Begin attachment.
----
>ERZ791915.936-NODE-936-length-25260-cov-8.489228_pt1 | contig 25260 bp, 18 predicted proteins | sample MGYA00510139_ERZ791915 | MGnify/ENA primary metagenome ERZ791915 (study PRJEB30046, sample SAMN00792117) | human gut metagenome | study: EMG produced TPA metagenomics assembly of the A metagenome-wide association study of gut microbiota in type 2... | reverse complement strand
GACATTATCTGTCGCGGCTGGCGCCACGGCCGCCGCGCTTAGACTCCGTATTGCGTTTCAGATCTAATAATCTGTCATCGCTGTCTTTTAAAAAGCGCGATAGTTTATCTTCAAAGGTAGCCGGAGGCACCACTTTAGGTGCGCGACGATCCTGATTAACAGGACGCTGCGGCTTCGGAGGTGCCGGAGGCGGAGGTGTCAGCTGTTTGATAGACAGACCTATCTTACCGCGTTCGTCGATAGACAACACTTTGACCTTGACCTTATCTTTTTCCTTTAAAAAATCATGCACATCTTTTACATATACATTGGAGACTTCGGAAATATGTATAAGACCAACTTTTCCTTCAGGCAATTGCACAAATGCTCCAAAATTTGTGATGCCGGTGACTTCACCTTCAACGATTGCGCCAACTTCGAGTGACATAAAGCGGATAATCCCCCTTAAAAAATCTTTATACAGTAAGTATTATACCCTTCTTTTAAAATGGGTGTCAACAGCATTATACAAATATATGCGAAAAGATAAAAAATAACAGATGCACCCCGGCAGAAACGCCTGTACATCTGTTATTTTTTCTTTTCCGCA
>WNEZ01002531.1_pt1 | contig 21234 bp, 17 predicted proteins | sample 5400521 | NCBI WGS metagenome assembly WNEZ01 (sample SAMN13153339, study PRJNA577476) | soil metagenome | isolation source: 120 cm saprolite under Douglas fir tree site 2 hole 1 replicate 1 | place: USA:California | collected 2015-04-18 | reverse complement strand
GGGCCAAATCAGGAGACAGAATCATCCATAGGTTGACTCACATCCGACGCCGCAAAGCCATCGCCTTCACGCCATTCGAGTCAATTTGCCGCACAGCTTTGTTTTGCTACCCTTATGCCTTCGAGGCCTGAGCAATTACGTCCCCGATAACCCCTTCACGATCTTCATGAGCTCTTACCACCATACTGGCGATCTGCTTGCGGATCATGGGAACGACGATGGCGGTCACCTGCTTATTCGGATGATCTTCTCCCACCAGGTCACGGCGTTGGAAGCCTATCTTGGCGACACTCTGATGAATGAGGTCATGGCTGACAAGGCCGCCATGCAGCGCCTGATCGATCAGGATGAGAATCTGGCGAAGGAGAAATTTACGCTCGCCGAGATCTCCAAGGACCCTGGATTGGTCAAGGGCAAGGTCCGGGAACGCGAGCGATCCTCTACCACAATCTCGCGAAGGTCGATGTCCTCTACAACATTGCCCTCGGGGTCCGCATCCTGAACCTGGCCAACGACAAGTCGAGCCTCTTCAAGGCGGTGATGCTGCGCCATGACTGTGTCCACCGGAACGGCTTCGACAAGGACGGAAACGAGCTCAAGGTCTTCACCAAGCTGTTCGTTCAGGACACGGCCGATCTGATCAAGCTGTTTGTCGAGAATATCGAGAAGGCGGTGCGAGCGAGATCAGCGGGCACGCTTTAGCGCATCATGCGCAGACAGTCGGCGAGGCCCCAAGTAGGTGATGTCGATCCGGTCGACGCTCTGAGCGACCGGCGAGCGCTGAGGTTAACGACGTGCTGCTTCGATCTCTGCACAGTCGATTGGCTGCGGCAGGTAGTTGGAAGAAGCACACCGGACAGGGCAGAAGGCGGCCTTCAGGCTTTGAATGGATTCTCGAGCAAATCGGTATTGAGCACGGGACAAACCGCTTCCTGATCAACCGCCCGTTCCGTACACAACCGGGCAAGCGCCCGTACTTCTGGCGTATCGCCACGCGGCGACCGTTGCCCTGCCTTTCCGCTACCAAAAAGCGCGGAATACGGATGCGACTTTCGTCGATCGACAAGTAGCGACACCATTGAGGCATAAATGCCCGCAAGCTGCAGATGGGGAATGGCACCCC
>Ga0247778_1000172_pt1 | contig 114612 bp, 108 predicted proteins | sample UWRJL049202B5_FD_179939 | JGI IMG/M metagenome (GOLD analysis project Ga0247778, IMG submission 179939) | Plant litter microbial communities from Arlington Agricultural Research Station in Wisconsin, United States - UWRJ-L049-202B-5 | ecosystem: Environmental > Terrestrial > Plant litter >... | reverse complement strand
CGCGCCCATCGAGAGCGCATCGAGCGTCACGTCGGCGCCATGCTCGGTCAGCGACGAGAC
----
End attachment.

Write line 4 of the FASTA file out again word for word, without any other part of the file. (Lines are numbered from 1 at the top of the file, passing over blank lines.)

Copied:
GGGCCAAATCAGGAGACAGAATCATCCATAGGTTGACTCACATCCGACGCCGCAAAGCCATCGCCTTCACGCCATTCGAGTCAATTTGCCGCACAGCTTTGTTTTGCTACCCTTATGCCTTCGAGGCCTGAGCAATTACGTCCCCGATAACCCCTTCACGATCTTCATGAGCTCTTACCACCATACTGGCGATCTGCTTGCGGATCATGGGAACGACGATGGCGGTCACCTGCTTATTCGGATGATCTTCTCCCACCAGGTCACGGCGTTGGAAGCCTATCTTGGCGACACTCTGATGAATGAGGTCATGGCTGACAAGGCCGCCATGCAGCGCCTGATCGATCAGGATGAGAATCTGGCGAAGGAGAAATTTACGCTCGCCGAGATCTCCAAGGACCCTGGATTGGTCAAGGGCAAGGTCCGGGAACGCGAGCGATCCTCTACCACAATCTCGCGAAGGTCGATGTCCTCTACAACATTGCCCTCGGGGTCCGCATCCTGAACCTGGCCAACGACAAGTCGAGCCTCTTCAAGGCGGTGATGCTGCGCCATGACTGTGTCCACCGGAACGGCTTCGACAAGGACGGAAACGAGCTCAAGGTCTTCACCAAGCTGTTCGTTCAGGACACGGCCGATCTGATCAAGCTGTTTGTCGAGAATATCGAGAAGGCGGTGCGAGCGAGATCAGCGGGCACGCTTTAGCGCATCATGCGCAGACAGTCGGCGAGGCCCCAAGTAGGTGATGTCGATCCGGTCGACGCTCTGAGCGACCGGCGAGCGCTGAGGTTAACGACGTGCTGCTTCGATCTCTGCACAGTCGATTGGCTGCGGCAGGTAGTTGGAAGAAGCACACCGGACAGGGCAGAAGGCGGCCTTCAGGCTTTGAATGGATTCTCGAGCAAATCGGTATTGAGCACGGGACAAACCGCTTCCTGATCAACCGCCCGTTCCGTACACAACCGGGCAAGCGCCCGTACTTCTGGCGTATCGCCACGCGGCGACCGTTGCCCTGCCTTTCCGCTACCAAAAAGCGCGGAATACGGATGCGACTTTCGTCGATCGACAAGTAGCGACACCATTGAGGCATAAATGCCCGCAAGCTGCAGATGGGGAATGGCACCCC